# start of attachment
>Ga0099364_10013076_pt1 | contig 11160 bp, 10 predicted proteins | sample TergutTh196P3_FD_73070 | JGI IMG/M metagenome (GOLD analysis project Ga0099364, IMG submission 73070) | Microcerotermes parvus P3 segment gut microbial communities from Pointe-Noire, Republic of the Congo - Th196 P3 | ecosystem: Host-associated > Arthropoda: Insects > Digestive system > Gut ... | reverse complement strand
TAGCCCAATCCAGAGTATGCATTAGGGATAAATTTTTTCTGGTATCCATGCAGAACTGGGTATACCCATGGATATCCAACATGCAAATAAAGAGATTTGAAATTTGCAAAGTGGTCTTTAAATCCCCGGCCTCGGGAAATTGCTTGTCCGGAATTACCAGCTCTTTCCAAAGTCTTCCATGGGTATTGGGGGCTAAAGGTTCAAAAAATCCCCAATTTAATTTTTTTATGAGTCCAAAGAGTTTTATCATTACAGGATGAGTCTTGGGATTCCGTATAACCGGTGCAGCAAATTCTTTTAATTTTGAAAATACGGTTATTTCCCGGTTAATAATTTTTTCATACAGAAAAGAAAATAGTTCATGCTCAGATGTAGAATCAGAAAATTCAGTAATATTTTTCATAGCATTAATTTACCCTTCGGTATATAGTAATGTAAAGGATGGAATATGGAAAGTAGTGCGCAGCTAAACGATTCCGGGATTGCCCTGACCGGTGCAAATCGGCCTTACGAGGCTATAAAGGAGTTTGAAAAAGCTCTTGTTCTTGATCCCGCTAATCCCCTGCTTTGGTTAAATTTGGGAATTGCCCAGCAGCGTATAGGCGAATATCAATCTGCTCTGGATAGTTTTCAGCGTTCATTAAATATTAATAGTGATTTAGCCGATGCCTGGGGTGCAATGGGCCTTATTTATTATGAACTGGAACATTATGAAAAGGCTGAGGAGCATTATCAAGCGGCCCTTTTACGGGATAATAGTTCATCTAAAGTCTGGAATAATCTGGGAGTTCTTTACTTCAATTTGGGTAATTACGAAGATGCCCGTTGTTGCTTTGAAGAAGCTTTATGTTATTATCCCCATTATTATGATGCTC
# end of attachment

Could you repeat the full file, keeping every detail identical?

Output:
>Ga0099364_10013076_pt1 | contig 11160 bp, 10 predicted proteins | sample TergutTh196P3_FD_73070 | JGI IMG/M metagenome (GOLD analysis project Ga0099364, IMG submission 73070) | Microcerotermes parvus P3 segment gut microbial communities from Pointe-Noire, Republic of the Congo - Th196 P3 | ecosystem: Host-associated > Arthropoda: Insects > Digestive system > Gut ... | reverse complement strand
TAGCCCAATCCAGAGTATGCATTAGGGATAAATTTTTTCTGGTATCCATGCAGAACTGGGTATACCCATGGATATCCAACATGCAAATAAAGAGATTTGAAATTTGCAAAGTGGTCTTTAAATCCCCGGCCTCGGGAAATTGCTTGTCCGGAATTACCAGCTCTTTCCAAAGTCTTCCATGGGTATTGGGGGCTAAAGGTTCAAAAAATCCCCAATTTAATTTTTTTATGAGTCCAAAGAGTTTTATCATTACAGGATGAGTCTTGGGATTCCGTATAACCGGTGCAGCAAATTCTTTTAATTTTGAAAATACGGTTATTTCCCGGTTAATAATTTTTTCATACAGAAAAGAAAATAGTTCATGCTCAGATGTAGAATCAGAAAATTCAGTAATATTTTTCATAGCATTAATTTACCCTTCGGTATATAGTAATGTAAAGGATGGAATATGGAAAGTAGTGCGCAGCTAAACGATTCCGGGATTGCCCTGACCGGTGCAAATCGGCCTTACGAGGCTATAAAGGAGTTTGAAAAAGCTCTTGTTCTTGATCCCGCTAATCCCCTGCTTTGGTTAAATTTGGGAATTGCCCAGCAGCGTATAGGCGAATATCAATCTGCTCTGGATAGTTTTCAGCGTTCATTAAATATTAATAGTGATTTAGCCGATGCCTGGGGTGCAATGGGCCTTATTTATTATGAACTGGAACATTATGAAAAGGCTGAGGAGCATTATCAAGCGGCCCTTTTACGGGATAATAGTTCATCTAAAGTCTGGAATAATCTGGGAGTTCTTTACTTCAATTTGGGTAATTACGAAGATGCCCGTTGTTGCTTTGAAGAAGCTTTATGTTATTATCCCCATTATTATGATGCTC